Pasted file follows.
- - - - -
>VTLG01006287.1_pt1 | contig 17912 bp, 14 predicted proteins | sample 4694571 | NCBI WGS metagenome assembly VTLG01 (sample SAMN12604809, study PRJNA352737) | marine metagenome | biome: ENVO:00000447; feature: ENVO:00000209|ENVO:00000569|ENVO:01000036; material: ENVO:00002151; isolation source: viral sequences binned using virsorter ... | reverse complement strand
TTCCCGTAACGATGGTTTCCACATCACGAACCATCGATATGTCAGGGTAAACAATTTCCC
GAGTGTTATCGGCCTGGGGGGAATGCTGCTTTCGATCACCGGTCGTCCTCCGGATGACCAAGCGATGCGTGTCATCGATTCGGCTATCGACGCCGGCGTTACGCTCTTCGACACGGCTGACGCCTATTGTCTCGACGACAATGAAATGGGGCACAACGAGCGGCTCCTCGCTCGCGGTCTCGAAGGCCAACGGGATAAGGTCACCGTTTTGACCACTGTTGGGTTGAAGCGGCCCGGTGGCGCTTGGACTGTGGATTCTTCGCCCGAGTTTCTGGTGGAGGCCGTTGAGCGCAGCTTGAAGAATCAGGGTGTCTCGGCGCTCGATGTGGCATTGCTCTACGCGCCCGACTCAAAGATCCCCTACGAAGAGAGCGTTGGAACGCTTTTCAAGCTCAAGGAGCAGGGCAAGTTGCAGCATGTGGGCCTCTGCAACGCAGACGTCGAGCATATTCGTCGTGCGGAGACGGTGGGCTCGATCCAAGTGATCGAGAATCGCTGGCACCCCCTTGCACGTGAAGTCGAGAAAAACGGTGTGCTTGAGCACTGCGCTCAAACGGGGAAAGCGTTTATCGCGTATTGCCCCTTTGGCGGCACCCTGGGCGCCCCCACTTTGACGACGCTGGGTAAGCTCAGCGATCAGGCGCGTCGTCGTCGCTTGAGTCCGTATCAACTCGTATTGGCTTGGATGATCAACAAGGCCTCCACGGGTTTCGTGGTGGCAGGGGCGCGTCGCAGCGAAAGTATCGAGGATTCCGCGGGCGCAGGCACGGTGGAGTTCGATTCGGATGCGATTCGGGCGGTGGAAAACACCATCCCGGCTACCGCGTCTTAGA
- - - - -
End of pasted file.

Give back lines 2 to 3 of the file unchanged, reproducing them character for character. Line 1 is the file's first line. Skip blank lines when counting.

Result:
TTCCCGTAACGATGGTTTCCACATCACGAACCATCGATATGTCAGGGTAAACAATTTCCC
GAGTGTTATCGGCCTGGGGGGAATGCTGCTTTCGATCACCGGTCGTCCTCCGGATGACCAAGCGATGCGTGTCATCGATTCGGCTATCGACGCCGGCGTTACGCTCTTCGACACGGCTGACGCCTATTGTCTCGACGACAATGAAATGGGGCACAACGAGCGGCTCCTCGCTCGCGGTCTCGAAGGCCAACGGGATAAGGTCACCGTTTTGACCACTGTTGGGTTGAAGCGGCCCGGTGGCGCTTGGACTGTGGATTCTTCGCCCGAGTTTCTGGTGGAGGCCGTTGAGCGCAGCTTGAAGAATCAGGGTGTCTCGGCGCTCGATGTGGCATTGCTCTACGCGCCCGACTCAAAGATCCCCTACGAAGAGAGCGTTGGAACGCTTTTCAAGCTCAAGGAGCAGGGCAAGTTGCAGCATGTGGGCCTCTGCAACGCAGACGTCGAGCATATTCGTCGTGCGGAGACGGTGGGCTCGATCCAAGTGATCGAGAATCGCTGGCACCCCCTTGCACGTGAAGTCGAGAAAAACGGTGTGCTTGAGCACTGCGCTCAAACGGGGAAAGCGTTTATCGCGTATTGCCCCTTTGGCGGCACCCTGGGCGCCCCCACTTTGACGACGCTGGGTAAGCTCAGCGATCAGGCGCGTCGTCGTCGCTTGAGTCCGTATCAACTCGTATTGGCTTGGATGATCAACAAGGCCTCCACGGGTTTCGTGGTGGCAGGGGCGCGTCGCAGCGAAAGTATCGAGGATTCCGCGGGCGCAGGCACGGTGGAGTTCGATTCGGATGCGATTCGGGCGGTGGAAAACACCATCCCGGCTACCGCGTCTTAGA